I do not see how this court's decision can take much comfort in mere reference to a "greater number" of jurisdictions as giving it support.[3] Considerations of legal concept, reasoning and policy should carry much more weight.[4] This statute is a good example of the continuous process of imposing ever more limitations upon individual freedoms. This results from the combined bureaucratic and legislative ingenuity discovering practically everything everyone does that can be regulated, then implementing it with the imposition of multifarious duties, applications, specifications, procedures, inspections and fees. Howsoever necessary this may be in certain phases of our complex society, caution and restraint should be exercised not to destroy the spirit of individual liberty which has nurtured the initiative and enterprise which created the whole structure and upon which its continuance depends. Personal freedom should be given preference, except only where there is some compelling, or at least preponderant reason to restrict it for the common good.

It is well to reflect that history from ancient to modern times is dotted with examples of governments which have extended their controls until they have "controlled" themselves into decay and out of existence. As long ago as ancient Rome, the wise man, Tacitus, declared:

When the government is most corrupt, the laws are most multiplied.

Again in the era of the origins of our own government, one of the most perceptive of *1043 the founding fathers, James Madison, wrote:

I believe there are more instances of the abridgement of the freedom of the people by gradual and silent encroachments of those in power than by violent and sudden usurpations.

The statute here under consideration joins the onward march of the ever-increasing volumes of regulatory laws concerning which it is extremely questionable whether the benefits outweigh the burdens in the loss of personal freedoms and the expanding bureaucracy involved in their enforcement. I have interposed this dissent as an objection to what appears to be a limitless process of spreading tentacles of control into what ought to be matters of personal and private conduct. There ought to be a halt somewhere, and in my judgment this law reaches that point.[5] (All emphasis added.)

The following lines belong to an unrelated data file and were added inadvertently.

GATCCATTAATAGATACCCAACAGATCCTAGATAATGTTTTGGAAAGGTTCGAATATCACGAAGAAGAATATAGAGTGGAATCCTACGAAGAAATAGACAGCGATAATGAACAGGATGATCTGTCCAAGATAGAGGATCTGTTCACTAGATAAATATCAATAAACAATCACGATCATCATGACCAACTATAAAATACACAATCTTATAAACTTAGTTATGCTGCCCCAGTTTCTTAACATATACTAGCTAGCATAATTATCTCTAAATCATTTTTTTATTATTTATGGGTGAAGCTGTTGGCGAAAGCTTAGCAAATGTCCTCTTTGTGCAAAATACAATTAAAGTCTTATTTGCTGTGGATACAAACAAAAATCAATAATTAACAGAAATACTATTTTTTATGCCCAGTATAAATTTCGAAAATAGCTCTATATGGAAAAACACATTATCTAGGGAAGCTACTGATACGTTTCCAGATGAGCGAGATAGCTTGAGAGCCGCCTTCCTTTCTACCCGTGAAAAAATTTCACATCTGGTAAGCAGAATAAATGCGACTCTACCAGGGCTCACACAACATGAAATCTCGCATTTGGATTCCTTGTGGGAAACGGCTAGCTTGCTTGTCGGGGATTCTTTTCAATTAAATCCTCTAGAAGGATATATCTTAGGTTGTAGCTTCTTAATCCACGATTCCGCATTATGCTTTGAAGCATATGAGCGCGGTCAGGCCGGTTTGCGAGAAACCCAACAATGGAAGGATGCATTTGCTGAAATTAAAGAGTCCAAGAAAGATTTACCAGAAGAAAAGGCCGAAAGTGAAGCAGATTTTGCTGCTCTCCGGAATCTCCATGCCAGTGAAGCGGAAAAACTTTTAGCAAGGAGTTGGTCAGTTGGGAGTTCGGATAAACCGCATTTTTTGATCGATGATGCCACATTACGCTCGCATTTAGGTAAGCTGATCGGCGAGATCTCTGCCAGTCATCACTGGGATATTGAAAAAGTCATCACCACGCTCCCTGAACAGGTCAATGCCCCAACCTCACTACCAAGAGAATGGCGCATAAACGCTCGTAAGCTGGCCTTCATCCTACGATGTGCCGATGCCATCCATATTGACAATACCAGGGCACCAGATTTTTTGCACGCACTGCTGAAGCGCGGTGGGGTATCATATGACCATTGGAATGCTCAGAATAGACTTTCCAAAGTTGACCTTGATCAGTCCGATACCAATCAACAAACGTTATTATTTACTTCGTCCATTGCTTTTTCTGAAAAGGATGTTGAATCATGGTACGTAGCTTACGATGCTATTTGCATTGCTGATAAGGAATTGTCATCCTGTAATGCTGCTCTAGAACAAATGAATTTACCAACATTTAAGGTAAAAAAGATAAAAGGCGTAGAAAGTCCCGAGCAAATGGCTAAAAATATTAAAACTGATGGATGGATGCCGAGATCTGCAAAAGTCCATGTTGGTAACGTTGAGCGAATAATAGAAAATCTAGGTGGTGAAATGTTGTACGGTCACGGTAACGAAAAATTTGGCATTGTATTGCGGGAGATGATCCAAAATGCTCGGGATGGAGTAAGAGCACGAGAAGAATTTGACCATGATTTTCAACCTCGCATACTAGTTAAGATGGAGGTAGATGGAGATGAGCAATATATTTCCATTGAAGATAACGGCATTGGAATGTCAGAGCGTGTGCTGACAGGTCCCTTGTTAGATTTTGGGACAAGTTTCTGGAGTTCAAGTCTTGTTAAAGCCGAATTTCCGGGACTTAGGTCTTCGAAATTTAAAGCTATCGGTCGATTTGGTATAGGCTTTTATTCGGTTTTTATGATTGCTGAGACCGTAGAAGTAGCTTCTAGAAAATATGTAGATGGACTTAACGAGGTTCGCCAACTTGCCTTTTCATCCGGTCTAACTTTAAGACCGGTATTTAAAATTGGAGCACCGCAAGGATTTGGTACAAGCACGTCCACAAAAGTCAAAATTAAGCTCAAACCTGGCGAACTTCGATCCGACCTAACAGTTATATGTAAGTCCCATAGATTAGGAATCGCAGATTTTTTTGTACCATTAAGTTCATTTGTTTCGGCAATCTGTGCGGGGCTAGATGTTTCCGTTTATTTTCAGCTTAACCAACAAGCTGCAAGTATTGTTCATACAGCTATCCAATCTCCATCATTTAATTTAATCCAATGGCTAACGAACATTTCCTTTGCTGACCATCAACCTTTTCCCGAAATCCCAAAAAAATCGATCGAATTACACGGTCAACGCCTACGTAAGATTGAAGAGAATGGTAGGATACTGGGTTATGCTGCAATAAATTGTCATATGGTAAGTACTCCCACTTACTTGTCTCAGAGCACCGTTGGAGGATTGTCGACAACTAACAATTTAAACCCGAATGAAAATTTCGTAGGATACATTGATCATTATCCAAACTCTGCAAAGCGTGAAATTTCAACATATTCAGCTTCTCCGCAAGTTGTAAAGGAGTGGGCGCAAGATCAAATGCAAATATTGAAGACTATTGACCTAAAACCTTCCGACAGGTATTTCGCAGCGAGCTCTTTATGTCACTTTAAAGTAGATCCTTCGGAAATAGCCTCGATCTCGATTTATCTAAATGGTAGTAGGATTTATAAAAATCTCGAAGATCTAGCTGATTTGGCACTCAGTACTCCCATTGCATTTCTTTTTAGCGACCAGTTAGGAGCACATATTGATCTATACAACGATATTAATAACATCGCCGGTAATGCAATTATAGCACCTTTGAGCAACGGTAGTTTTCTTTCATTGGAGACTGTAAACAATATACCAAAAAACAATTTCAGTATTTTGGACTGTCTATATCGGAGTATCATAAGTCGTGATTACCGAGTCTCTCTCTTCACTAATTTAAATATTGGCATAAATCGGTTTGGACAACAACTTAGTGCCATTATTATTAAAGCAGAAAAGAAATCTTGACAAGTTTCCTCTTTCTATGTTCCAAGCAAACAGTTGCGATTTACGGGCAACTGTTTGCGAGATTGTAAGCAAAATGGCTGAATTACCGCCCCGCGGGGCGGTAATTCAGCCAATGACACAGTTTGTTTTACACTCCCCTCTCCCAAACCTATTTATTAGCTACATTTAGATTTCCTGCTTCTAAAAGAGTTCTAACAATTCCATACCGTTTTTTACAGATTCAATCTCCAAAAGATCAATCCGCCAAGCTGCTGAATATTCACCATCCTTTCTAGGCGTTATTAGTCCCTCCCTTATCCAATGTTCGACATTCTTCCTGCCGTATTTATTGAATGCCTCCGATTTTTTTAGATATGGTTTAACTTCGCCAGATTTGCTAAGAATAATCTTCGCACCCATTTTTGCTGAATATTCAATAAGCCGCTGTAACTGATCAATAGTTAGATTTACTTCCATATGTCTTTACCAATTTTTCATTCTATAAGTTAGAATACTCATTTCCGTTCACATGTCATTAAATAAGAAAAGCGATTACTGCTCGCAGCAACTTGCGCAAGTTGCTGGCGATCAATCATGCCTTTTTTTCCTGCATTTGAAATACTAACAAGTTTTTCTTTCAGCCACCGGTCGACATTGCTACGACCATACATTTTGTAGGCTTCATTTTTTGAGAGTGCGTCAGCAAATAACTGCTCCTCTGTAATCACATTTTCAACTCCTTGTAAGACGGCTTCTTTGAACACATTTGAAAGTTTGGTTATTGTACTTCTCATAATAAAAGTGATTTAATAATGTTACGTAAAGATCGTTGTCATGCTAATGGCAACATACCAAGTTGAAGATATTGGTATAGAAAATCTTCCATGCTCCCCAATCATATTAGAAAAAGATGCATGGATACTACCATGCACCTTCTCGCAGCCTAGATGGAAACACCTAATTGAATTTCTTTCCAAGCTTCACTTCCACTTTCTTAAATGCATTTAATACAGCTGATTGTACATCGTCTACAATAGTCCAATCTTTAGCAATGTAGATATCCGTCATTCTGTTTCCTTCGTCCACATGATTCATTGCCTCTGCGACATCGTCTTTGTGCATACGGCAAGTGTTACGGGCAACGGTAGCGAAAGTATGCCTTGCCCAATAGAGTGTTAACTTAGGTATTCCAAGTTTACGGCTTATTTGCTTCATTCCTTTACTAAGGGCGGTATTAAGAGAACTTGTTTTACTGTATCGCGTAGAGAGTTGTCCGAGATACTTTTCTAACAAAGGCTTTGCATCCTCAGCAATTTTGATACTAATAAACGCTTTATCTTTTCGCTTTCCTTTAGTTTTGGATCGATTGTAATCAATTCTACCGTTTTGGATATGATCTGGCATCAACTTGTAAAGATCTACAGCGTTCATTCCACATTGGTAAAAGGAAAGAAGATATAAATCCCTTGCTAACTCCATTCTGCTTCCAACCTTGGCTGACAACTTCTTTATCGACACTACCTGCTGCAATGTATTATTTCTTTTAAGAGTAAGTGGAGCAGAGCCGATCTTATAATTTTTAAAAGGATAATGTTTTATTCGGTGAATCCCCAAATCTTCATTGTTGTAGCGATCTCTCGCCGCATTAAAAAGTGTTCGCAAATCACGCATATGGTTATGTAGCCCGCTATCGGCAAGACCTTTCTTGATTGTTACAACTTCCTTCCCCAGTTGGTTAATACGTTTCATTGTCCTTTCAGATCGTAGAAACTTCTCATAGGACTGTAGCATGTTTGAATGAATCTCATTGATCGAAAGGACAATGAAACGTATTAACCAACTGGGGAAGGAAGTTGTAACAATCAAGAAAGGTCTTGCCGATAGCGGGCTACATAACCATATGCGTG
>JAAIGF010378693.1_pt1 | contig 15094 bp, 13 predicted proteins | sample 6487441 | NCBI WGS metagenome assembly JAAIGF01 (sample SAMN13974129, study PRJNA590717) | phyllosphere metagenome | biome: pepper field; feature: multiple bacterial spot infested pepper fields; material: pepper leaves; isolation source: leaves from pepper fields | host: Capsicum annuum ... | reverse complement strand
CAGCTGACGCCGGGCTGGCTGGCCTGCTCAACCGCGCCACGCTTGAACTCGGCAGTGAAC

CALLISTER, C.J., concurs in the views expressed in the dissenting opinion of CROCKETT, J.

NOTES

[1] State v. Nielsen, 19 Utah 2d 66, 426 P.2d 13 (1967).

[2] State v. Anderson, 3 N.C. App. 124, 164 S.E.2d 48 (1968); Bisenius v. Karns, 42 Wis. 42, 165 N.W.2d 377 (1969); State ex rel. Colvin v. Lombardi, 104 R.I. 28, 241 A.2d 625 (1968); Everhardt v. New Orleans, 253 La. 285, 217 So. 2d 400 (1969); People v. Albertson, 93 Idaho 640, 470 P.2d 300 (1970); Commonwealth v. Howie, 354 Mass. 769, 238 N.E.2d 373 (1968); State v. Laitinen, 459 P.2d 789 (Wash. 1969); State v. Eitel, 227 So. 2d 489 (Fla. 1969); Love v. Bell, 465 P.2d 118 (Colo. 1970).

[3] The dissent would give an undeserved break to the defendant. When an appeal is taken from a justice court to the district court, the ruling of the district court is final on all matters except that the defendant may raise the constitutionality of the statute on appeal to this court. In this particular case the defendant was charged and convicted in the City Court of Ogden, Utah. He thereafter appealed to the district court, where he was again found guilty. The only matter which he can present before this court is the constitutionality of the statute, and that was the main thrust of his defense in the courts below.

The reason why the record is silent as to any proof of what the standard was for wearing the helmet is because the parties stipulated as to the facts of the case. The following colloquy between defendant's counsel and the court shows that counsel did not require any proof nor offer any himself:

THE COURT: There is a standard. I have seen it. It has been quite sometime ago. I looked it up one time because I was concerned myself. In fact, I purchased a helmet one time, and I looked it up to find out. And there is a standard.

MR. FLORENCE: I will defer to Your Honor on that point.

* * * * *

[1] Skaggs Drug Centers, Inc. v. Ashley et al., 26 Utah 2d 38, 484 P.2d 723 (decided April 1971).

[2] The reference to Appendix A in respondent's brief, not a part of this record, which respondent apparently attempts to gratuitously import into this record, even if so considered, is no more comprehensible than the statute, and has all of the frailties pointed out in this dissent.

[3] See cases cited in footnote 2 of main opinion.

[4] American Motorcycle Ass'n v. Davids, 11 Mich. App. 351, 158 N.W.2d 72 (1968); Illinois v. Fries, 42 Ill. 2d 446, 250 N.E.2d 149 (1969); State v. Betts, 21 Ohio Misc. 175, 252 N.E.2d 866 (1969).

[5] To footnote 3 of the main opinion, which adds a reference to this dissent, I make these comments: Once this court acquires jurisdiction, it decides the case on the merits on all issues. The parties so assumed and did not raise that point. Nor, according to their briefs, did either party regard the quoted colloquy as a "stipulation."